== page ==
David Bourget (Western Ontario)
David Chalmers (ANU, NYU)
Rafael De Clercq
Jack Alan Reynolds
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Australasian Journal of Philosophy 85 (3):393-414 (2007)
It is often claimed that the phenomenal character of visual experience is 'transparent' in that the phenomenal features of visual experience do not seem 'mental'. It is then claimed that this transparency speaks in favour of some theories of experience while speaking against others. In this paper, I advance both a negative and a positive thesis about transparency. My negative thesis is that visual phenomenal character is reticent in that it does not reveal whether it is mental or non-mental in nature. This, in turn, means that, by itself, transparency does not speak in favour of (and against) the theories it is often thought to speak in favour of (and against). My positive thesis is that the phenomenon referred to as the 'transparency' of visual phenomenal character is best characterized in spatial, not mental, terms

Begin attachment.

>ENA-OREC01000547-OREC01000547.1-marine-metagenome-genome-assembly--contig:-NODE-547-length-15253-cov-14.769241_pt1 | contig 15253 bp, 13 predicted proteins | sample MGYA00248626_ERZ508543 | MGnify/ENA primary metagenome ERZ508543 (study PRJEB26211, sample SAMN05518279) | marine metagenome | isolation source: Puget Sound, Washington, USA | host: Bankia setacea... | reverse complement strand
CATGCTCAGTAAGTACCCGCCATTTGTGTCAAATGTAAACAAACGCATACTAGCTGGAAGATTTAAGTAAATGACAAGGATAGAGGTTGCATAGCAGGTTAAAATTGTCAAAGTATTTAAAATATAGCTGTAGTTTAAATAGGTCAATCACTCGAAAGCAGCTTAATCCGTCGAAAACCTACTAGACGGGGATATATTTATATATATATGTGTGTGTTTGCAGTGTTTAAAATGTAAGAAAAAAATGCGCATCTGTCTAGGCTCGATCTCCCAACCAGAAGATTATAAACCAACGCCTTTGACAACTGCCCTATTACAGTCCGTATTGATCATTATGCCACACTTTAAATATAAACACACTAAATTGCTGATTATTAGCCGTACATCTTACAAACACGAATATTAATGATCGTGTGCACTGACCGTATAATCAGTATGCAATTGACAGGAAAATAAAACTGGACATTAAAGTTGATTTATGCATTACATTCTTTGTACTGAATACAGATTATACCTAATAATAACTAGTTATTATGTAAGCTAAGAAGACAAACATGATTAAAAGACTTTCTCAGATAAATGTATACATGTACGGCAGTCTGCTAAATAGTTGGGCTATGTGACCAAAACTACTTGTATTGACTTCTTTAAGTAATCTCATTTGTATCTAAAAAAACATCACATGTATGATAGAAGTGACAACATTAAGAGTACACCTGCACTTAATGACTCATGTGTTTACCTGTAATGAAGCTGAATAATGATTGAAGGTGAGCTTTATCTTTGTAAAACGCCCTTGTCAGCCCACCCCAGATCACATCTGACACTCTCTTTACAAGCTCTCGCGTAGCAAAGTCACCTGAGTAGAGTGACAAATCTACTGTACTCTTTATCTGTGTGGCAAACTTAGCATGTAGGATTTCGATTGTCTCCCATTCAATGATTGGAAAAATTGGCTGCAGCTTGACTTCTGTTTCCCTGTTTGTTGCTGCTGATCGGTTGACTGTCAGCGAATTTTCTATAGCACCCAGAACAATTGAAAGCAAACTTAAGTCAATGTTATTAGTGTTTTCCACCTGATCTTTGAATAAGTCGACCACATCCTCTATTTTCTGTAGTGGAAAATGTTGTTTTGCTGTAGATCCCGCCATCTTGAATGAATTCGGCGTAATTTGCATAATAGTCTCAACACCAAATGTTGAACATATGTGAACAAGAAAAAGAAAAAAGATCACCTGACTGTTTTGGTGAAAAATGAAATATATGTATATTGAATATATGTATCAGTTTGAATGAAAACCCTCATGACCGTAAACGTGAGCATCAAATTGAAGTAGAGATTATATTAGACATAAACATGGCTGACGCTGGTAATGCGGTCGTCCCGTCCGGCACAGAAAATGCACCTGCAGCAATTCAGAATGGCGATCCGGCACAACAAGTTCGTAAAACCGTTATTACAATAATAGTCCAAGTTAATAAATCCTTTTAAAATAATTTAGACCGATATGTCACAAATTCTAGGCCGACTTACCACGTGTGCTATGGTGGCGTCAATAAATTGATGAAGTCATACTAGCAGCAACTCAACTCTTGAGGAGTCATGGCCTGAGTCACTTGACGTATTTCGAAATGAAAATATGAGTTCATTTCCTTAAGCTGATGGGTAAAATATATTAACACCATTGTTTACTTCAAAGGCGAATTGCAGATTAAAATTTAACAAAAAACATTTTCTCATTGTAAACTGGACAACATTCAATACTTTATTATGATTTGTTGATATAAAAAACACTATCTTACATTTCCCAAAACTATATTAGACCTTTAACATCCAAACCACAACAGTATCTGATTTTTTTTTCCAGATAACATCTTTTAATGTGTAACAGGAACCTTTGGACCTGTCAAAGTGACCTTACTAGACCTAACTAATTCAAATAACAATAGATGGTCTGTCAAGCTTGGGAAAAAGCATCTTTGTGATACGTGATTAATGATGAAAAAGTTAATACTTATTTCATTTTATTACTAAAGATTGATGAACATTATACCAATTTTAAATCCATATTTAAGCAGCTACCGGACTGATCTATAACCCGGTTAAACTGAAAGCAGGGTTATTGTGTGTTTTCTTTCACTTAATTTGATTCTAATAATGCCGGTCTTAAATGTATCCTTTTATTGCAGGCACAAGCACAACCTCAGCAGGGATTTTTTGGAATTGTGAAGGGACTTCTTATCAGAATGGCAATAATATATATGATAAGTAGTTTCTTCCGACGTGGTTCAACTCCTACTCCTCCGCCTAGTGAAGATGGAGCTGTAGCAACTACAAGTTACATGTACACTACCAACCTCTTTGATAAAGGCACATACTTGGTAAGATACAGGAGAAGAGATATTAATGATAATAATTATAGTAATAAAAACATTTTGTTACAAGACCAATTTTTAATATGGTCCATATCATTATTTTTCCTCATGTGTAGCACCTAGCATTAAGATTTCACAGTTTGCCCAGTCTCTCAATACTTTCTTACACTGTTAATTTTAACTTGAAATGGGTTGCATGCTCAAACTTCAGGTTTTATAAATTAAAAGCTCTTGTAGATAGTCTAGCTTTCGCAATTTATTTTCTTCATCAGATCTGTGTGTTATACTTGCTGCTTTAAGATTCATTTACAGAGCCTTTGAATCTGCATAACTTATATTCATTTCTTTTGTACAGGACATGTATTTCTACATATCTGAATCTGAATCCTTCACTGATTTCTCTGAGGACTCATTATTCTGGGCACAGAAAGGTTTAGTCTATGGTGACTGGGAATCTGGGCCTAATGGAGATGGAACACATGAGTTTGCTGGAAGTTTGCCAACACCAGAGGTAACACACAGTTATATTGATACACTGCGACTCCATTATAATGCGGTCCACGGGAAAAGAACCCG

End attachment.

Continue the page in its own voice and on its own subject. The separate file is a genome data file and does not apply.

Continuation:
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References found in this work BETA
David M. Armstrong (1961). Perception And The Physical World. Humanities Press.
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Citations of this work BETA
Robert Schroer (2012). Representationalism and the Scene-Immediacy of Visual Experience: A Journey to the Fringe and Back. Philosophical Psychology 25 (4):595 - 615.
Neil Mehta (2013). Is There a Phenomenological Argument for Higher-Order Representationalism? Philosophical Studies 164 (2):357-370.
Robert Schroer (2009). Does the Phenomenality of Perceptual Experience Present an Obstacle to Phenomenal Externalism? Philosophical Papers 39 (1):93-110.
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